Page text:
Of the NTN compatible boots I’ve skied, Scarpa’s TX is most like their T2-Eco. It has enough cuff to drive a fat ski, but it is flexible enough that it yields a comfortable stride for stretches of dry trail or skinning the flats. Many of today’s rando boots give a larger range of motion in the cuff, but you won’t notice it much except on the flats, and only if you know better. In fact, for flexi cuff it is second only to Scarpa’s own F1 for walking comfort in a tele boot.
Much of that comfort comes from improving the clearance on the heel bar so the cuff slides up and down it with less friction. It is true, the back of the cuff can only go to dead vertical, but that yields at least 10 degrees of rearward flex relative to your ankle pivot, so it feels more generous. As with all ski boots, this rear motion is strongly influenced by how tight or loose you keep the buckles and power strap. In any case, while it could be improved, very few backcountry telemarkers will complain about the touring comfort of Scarpa’s TX.
They might complain about the lateral rigidity of the cuff for driving big skis and I would concur on firm snow. However, such fat skis violate the very premise of going as light as a TX for a boot and thus are not a fair use of the TX. For skis in the 105mm or lower range the TX is boot enough when paired with bridle enough.
That’s one of the side benefits of Scarpa’s TX this season. You can go with the lighter yet still firm grip of Rottefella’s Freedom, tighten it up a bit with the Freeride, or go dyna-light with TTS. There is a good span of options from reasonable to radical.
The standard liner is a tongued Intuition™ Speed Pro liner with multiple densities and pre-molded to fit a fair number of foot shapes. Those who complain about their feet being too wide will appreciate the wider than average forefoot zone, measuring in at 102mm for a size 27 boot. Heat molding is definitely advised whether if feels comfortable or not, just to optimize the fit and reduce the opportunity for blisters.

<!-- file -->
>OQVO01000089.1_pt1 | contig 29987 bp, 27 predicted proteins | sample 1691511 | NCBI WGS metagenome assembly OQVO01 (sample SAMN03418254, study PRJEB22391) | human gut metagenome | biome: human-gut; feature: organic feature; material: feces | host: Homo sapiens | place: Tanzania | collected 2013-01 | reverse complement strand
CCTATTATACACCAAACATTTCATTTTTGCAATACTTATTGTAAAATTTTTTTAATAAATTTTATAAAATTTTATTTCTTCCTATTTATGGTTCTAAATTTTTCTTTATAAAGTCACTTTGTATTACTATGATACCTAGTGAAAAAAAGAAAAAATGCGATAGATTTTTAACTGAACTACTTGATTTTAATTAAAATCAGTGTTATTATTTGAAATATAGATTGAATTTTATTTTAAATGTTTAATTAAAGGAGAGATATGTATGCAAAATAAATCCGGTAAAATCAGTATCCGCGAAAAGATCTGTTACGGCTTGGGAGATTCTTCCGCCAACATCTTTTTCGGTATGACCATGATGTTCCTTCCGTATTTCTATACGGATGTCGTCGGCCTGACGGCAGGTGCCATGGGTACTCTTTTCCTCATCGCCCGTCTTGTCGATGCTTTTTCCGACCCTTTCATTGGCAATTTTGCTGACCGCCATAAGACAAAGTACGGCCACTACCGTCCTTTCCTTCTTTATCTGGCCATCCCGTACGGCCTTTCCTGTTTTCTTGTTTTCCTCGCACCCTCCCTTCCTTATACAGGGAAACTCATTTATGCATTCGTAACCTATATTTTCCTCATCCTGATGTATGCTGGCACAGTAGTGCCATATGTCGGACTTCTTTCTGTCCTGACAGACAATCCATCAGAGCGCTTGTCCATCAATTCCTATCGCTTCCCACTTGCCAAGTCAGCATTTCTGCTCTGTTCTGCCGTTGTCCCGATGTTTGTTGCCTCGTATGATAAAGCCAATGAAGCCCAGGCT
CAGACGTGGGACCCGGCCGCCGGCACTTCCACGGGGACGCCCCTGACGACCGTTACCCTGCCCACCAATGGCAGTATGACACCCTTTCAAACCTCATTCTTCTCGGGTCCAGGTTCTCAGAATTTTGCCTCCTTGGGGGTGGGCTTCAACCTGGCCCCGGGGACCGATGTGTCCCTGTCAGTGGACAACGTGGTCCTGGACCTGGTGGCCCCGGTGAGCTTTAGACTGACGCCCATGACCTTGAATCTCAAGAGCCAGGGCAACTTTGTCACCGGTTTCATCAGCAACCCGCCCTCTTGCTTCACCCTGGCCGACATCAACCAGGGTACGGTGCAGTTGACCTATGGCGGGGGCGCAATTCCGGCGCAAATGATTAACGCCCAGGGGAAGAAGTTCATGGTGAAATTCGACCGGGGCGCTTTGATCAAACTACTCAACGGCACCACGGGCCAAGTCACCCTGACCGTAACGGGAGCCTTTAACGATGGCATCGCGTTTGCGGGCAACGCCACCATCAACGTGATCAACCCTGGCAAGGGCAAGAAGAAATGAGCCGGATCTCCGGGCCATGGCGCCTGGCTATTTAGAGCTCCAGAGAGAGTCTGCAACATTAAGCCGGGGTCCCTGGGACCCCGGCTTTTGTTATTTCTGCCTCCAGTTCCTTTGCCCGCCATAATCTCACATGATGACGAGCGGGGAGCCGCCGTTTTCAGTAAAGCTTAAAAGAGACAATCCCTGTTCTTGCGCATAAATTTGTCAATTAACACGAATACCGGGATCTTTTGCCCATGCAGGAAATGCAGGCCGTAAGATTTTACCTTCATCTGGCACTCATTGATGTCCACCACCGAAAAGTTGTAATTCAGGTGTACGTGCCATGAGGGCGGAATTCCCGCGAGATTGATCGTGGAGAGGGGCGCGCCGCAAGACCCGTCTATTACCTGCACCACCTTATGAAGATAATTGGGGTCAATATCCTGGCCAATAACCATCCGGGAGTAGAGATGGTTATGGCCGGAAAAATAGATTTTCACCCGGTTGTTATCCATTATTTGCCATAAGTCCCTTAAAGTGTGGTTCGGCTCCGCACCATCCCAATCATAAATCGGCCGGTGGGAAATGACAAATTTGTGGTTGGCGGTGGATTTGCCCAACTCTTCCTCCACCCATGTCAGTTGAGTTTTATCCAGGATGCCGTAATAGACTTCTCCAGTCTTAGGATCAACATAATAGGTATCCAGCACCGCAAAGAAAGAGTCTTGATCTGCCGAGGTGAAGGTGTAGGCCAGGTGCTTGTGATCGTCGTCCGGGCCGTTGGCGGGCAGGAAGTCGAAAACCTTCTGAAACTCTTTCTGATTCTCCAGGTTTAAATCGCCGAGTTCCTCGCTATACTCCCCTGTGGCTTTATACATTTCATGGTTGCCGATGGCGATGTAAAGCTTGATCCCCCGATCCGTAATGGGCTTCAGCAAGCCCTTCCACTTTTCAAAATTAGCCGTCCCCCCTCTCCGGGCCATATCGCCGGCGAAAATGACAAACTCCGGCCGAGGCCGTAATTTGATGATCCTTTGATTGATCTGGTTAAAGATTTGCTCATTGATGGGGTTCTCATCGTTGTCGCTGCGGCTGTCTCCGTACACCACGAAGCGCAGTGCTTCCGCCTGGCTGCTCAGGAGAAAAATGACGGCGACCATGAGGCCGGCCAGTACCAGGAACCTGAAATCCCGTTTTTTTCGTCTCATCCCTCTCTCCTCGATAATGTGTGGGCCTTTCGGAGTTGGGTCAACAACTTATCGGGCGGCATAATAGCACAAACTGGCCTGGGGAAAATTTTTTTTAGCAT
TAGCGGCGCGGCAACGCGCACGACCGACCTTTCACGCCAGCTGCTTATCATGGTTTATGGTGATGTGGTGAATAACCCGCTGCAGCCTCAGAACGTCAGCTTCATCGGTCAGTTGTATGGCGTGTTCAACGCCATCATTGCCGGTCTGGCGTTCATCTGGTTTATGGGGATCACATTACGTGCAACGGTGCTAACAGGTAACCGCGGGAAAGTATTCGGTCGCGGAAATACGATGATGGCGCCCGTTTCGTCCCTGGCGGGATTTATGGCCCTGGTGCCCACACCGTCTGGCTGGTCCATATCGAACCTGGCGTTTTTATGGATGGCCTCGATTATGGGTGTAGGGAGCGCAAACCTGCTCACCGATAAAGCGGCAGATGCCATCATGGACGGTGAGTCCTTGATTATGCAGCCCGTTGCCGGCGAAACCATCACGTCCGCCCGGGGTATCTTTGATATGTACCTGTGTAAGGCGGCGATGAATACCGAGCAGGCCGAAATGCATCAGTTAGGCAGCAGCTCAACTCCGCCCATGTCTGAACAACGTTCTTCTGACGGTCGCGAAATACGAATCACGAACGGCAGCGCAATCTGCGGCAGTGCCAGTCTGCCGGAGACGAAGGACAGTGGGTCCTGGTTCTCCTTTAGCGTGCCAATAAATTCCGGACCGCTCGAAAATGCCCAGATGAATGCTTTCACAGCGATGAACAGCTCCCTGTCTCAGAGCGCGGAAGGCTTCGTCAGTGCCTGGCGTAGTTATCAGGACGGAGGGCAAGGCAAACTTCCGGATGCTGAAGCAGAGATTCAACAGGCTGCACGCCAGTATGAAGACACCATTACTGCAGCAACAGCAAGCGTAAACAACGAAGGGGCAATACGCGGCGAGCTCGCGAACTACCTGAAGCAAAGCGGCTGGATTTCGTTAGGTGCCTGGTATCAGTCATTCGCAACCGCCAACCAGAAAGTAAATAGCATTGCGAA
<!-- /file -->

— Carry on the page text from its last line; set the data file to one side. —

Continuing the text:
In downhill mode the TX has a soft bellows which can deliver more sensitivity in blower snow as long as your binding allows it. With training heels engaged on the TX you can still feel solid at 40 mph on groomers, but the cuff is definitely not race caliber. Anything over 40 and odds are you will prefer a pair of Hurricanes.
Anything not to like? Truth be told I’m over the lime highlight but that’s about it.
Thankfully Scarpa hasn’t tinkered much with their buckle system including their classic in-step buckle that really holds your heel in the cornerstone of the boot sole. The top buckle now sports a tooth for touring and a reinforced frame of stiffer plastic supports the lower shell in critical zones around the bellows so that even with a soft flex, the boot won’t collapse and pinch your toes. When combined with an angled bellows you can edge with confidence, and flex your foot naturally to carve out a swooping tele turn. TX-Pro has almost the same bellows, with an extra buckle on the cuff for more power in the turns and a bit less mobility when walking.
If you want a beefy boot, TX is not it. The TX-Comp is the way to go there, but then you miss getting the tech-fittings for AT versatility. It isn’t really a feather weight boot, just the lightest NTN boot available and despite the lack of heft the TX delivers ample power for couloirs of corn or windbuff, while making the deep ones accessible.
Weight/boot (mondo 27.0): 3 lbs. 9 oz. (1.63 kg)
Sizes available: 22.5 – 30 (mondo)
Foot width (sz 27): 102mm